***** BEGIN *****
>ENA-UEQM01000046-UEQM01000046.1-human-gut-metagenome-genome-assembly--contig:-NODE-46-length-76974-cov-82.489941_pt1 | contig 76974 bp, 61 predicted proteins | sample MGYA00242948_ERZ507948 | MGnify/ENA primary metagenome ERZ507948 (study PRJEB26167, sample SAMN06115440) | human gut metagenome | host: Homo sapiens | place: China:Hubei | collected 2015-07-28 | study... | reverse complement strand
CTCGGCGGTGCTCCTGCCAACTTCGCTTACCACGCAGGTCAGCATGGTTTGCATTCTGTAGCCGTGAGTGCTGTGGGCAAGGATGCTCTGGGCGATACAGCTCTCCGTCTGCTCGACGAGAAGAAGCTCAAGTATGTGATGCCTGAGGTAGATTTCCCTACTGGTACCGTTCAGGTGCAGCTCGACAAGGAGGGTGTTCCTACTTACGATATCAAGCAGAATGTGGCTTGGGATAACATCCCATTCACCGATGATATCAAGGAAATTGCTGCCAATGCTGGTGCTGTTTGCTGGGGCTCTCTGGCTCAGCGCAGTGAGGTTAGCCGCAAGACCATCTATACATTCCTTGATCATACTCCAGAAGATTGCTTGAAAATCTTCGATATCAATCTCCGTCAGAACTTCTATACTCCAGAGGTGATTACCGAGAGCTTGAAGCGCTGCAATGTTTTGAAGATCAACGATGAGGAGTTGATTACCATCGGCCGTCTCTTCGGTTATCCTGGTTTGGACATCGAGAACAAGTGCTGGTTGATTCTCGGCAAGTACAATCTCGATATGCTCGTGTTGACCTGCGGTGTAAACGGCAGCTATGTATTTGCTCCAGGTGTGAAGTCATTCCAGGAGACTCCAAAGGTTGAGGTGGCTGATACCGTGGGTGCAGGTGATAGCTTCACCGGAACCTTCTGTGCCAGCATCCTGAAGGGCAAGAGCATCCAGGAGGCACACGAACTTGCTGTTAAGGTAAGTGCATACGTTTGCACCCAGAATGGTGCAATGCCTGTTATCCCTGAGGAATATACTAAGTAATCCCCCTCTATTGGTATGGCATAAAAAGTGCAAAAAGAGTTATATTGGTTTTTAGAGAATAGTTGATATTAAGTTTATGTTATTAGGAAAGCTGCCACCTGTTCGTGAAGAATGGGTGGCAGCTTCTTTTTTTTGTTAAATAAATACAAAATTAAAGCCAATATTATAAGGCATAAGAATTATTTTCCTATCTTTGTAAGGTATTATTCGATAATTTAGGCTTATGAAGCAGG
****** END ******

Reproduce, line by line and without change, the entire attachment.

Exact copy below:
>ENA-UEQM01000046-UEQM01000046.1-human-gut-metagenome-genome-assembly--contig:-NODE-46-length-76974-cov-82.489941_pt1 | contig 76974 bp, 61 predicted proteins | sample MGYA00242948_ERZ507948 | MGnify/ENA primary metagenome ERZ507948 (study PRJEB26167, sample SAMN06115440) | human gut metagenome | host: Homo sapiens | place: China:Hubei | collected 2015-07-28 | study... | reverse complement strand
CTCGGCGGTGCTCCTGCCAACTTCGCTTACCACGCAGGTCAGCATGGTTTGCATTCTGTAGCCGTGAGTGCTGTGGGCAAGGATGCTCTGGGCGATACAGCTCTCCGTCTGCTCGACGAGAAGAAGCTCAAGTATGTGATGCCTGAGGTAGATTTCCCTACTGGTACCGTTCAGGTGCAGCTCGACAAGGAGGGTGTTCCTACTTACGATATCAAGCAGAATGTGGCTTGGGATAACATCCCATTCACCGATGATATCAAGGAAATTGCTGCCAATGCTGGTGCTGTTTGCTGGGGCTCTCTGGCTCAGCGCAGTGAGGTTAGCCGCAAGACCATCTATACATTCCTTGATCATACTCCAGAAGATTGCTTGAAAATCTTCGATATCAATCTCCGTCAGAACTTCTATACTCCAGAGGTGATTACCGAGAGCTTGAAGCGCTGCAATGTTTTGAAGATCAACGATGAGGAGTTGATTACCATCGGCCGTCTCTTCGGTTATCCTGGTTTGGACATCGAGAACAAGTGCTGGTTGATTCTCGGCAAGTACAATCTCGATATGCTCGTGTTGACCTGCGGTGTAAACGGCAGCTATGTATTTGCTCCAGGTGTGAAGTCATTCCAGGAGACTCCAAAGGTTGAGGTGGCTGATACCGTGGGTGCAGGTGATAGCTTCACCGGAACCTTCTGTGCCAGCATCCTGAAGGGCAAGAGCATCCAGGAGGCACACGAACTTGCTGTTAAGGTAAGTGCATACGTTTGCACCCAGAATGGTGCAATGCCTGTTATCCCTGAGGAATATACTAAGTAATCCCCCTCTATTGGTATGGCATAAAAAGTGCAAAAAGAGTTATATTGGTTTTTAGAGAATAGTTGATATTAAGTTTATGTTATTAGGAAAGCTGCCACCTGTTCGTGAAGAATGGGTGGCAGCTTCTTTTTTTTGTTAAATAAATACAAAATTAAAGCCAATATTATAAGGCATAAGAATTATTTTCCTATCTTTGTAAGGTATTATTCGATAATTTAGGCTTATGAAGCAGG